non-fiction

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Joyriding the Taklamakan

You’re never alone in the desert – by Nikolai Blackie

 

A few years ago, I found myself in far western Xinjiang province, a small town called Sanchakouzhen, 150 miles east of Kashgar on the old northern Silk Road. It was less a town and more a pit-stop for trucks carrying minerals from the mines in China’s west to the refineries out east.

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Stinky Tofu

That first taste you never forget – by Brent Crane

 

What first struck me in Hangzhou were the trees. Along South Mountain road, a trendy corridor of cafés, modern art galleries and Western eateries that runs along the eastern shoulder of the lake, there is a line of strong, tall sycamore trees. It’s rare to find an old tree in a Chinese city, where the old tends to give way to the new and young.

Hangzhou is famous in China for its sprawling tea fields and the mythical West Lake, the waters of which have enraptured poets, painters and imperial royalty for centuries. Now they attract an endless stream of camera-toting tourists, with robotic tour guides and knick-knack hawkers.

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Dude, where are my socks?

The anatomy of a door-to-door Taobao delivery – by Alec Ash

 

If you live in China and are anything like me, you order a lot from Taobao. The last dozen items I purchased from the online shopping site are: foam ear plugs, a wooden moxibustion set, USB speakers shaped like a panda head, a hemp cushion with a union jack design (vote no, Scots!), a laptop stand, a wireless keyboard and mouse, a piano stand clip-on light, a fridge magnet that you can snap open bottle caps against, a bottle of Bruichladdich whisky, a portable iPhone battery charger, and a tai chi sword. I have just revealed too much about myself.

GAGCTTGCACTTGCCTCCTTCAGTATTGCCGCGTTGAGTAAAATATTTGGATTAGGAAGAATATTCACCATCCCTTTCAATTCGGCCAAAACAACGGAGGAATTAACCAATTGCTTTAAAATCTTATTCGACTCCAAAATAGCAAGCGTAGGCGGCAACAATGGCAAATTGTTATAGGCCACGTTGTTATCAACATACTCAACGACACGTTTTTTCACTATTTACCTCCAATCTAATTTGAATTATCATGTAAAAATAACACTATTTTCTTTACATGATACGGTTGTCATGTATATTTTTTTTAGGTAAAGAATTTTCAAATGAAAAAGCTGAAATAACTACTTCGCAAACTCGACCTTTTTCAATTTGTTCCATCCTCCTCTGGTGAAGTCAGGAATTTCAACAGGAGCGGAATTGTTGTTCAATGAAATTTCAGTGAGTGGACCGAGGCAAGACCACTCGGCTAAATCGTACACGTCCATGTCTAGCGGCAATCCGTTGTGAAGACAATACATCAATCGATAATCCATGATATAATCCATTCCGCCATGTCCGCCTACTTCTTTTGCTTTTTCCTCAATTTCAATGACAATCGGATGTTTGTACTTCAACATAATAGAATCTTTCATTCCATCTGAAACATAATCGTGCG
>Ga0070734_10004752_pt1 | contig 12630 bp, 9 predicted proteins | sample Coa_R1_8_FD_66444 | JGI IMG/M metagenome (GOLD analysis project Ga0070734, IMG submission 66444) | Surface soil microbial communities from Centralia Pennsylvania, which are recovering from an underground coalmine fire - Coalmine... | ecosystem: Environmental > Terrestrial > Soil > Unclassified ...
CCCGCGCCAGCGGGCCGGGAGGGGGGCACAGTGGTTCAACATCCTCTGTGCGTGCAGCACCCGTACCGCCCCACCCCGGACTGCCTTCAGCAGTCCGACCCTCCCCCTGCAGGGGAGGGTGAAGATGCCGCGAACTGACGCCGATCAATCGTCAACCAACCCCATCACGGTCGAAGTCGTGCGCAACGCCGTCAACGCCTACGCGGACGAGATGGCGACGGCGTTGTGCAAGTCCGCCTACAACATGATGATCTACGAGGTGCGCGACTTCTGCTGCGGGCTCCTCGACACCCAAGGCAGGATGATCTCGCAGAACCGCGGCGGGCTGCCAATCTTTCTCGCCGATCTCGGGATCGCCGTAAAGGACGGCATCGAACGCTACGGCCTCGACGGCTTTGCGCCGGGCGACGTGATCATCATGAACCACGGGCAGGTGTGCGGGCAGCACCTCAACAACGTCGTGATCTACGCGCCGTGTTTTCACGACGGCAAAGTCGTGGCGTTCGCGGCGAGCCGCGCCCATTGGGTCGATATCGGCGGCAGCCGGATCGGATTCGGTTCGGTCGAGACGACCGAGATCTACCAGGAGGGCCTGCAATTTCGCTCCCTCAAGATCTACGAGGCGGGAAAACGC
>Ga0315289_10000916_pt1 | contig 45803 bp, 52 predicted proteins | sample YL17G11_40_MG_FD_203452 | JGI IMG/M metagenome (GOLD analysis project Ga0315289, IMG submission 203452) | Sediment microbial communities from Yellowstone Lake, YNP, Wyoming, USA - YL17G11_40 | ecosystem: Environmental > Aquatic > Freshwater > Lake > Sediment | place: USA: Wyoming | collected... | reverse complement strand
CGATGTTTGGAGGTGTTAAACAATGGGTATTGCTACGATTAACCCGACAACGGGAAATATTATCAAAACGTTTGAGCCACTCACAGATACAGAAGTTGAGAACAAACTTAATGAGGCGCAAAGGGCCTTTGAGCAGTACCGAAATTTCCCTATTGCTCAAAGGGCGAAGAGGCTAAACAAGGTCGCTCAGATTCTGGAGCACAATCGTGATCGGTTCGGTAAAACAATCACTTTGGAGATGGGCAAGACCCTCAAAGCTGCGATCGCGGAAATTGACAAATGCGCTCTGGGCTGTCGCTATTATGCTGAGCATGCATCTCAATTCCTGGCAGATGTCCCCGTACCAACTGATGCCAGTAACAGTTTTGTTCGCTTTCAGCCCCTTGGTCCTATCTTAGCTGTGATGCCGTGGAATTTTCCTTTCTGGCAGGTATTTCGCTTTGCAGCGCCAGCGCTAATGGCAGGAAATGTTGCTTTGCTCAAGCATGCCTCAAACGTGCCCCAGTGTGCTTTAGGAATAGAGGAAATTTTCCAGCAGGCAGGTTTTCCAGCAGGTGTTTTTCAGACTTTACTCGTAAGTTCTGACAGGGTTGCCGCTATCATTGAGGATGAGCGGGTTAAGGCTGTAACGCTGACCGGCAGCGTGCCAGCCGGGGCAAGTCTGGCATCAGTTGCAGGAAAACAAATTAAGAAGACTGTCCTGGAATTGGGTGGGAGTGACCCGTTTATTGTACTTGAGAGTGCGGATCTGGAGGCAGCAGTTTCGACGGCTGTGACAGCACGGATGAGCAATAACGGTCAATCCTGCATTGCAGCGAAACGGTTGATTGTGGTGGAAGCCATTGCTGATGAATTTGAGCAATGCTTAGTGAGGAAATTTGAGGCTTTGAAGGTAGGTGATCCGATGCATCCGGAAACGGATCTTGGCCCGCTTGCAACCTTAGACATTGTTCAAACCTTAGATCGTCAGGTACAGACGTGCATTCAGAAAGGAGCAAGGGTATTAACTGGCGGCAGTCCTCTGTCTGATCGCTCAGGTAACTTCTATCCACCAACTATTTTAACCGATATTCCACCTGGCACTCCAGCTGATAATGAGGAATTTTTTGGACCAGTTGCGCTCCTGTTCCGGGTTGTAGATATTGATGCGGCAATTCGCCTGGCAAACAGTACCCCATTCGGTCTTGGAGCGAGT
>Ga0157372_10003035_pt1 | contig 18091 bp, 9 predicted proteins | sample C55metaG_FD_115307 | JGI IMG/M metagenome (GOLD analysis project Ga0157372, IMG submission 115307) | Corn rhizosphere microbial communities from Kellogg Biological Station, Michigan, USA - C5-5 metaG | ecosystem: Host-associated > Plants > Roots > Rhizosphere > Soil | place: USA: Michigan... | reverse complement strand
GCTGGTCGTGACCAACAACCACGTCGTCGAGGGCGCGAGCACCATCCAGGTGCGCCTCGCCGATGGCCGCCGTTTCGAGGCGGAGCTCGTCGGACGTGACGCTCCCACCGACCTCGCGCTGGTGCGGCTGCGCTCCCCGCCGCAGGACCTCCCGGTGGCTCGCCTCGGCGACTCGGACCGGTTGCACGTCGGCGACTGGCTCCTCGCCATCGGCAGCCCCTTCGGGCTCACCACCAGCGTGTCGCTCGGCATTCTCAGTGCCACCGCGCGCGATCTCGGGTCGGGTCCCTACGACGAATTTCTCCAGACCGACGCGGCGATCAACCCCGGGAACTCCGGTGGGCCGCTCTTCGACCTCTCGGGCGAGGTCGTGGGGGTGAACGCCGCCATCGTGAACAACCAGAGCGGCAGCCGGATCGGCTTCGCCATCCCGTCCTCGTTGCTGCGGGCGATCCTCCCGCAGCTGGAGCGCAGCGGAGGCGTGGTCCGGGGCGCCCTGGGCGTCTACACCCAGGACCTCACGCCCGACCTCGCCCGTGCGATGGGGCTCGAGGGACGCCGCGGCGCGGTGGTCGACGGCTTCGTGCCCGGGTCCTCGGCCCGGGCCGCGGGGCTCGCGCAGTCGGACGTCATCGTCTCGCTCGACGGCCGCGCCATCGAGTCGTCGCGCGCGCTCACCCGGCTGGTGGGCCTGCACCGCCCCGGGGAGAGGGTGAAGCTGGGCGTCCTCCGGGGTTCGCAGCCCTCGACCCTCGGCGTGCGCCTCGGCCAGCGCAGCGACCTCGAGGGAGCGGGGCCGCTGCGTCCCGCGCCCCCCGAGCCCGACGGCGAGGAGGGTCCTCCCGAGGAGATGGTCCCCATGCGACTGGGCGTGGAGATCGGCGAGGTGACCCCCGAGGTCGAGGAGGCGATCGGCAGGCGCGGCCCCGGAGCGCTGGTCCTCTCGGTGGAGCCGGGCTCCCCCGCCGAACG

If you have lived outside of China and are anything like me, you are in awe of Taobao. First, there's the old saw that Taobao has everything.

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Ramadan in Kashgar

Searching for a morsel in Xinjiang – by Brent Crane

 

Unless you are in Kashgar during Ramadan, as a foreigner you will never go hungry in China. Eating is a national obsession, and takes on an almost sacred air. Cheap restaurants are everywhere, people are constantly talking about food, and Chinese hosts will bend over backwards to make sure you’ve eaten enough. Often I'm confronted by a fierce jabbing of chopsticks in the direction of a half-finished communal dish and the barking command “eat!”.

So I was surprised to find myself roaming the twisting streets of Kashgar’s atmospheric old town, with a rumbling stomach and diminishing chances of finding an open restaurant.

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Love, or Nearest Offer

Finding a catch in the marriage market – by Alec Ash

 

Chinese Valentine's day, Qixijie, came and went. Roses were sold, promises told, single beds felt extra cold.

On the day, there were blind dating events for singles across the city. Some ladies who were more self-affirming about their singlehood performed in the Leftover Monologues. And the Global Times dusted off the old saw about materialism and romance in China (even quoting yours truly, to my embarrassment).

But for those who didn't find their soulmate by the end of the Saturday night, there was always a backup option the next morning – marriage market.

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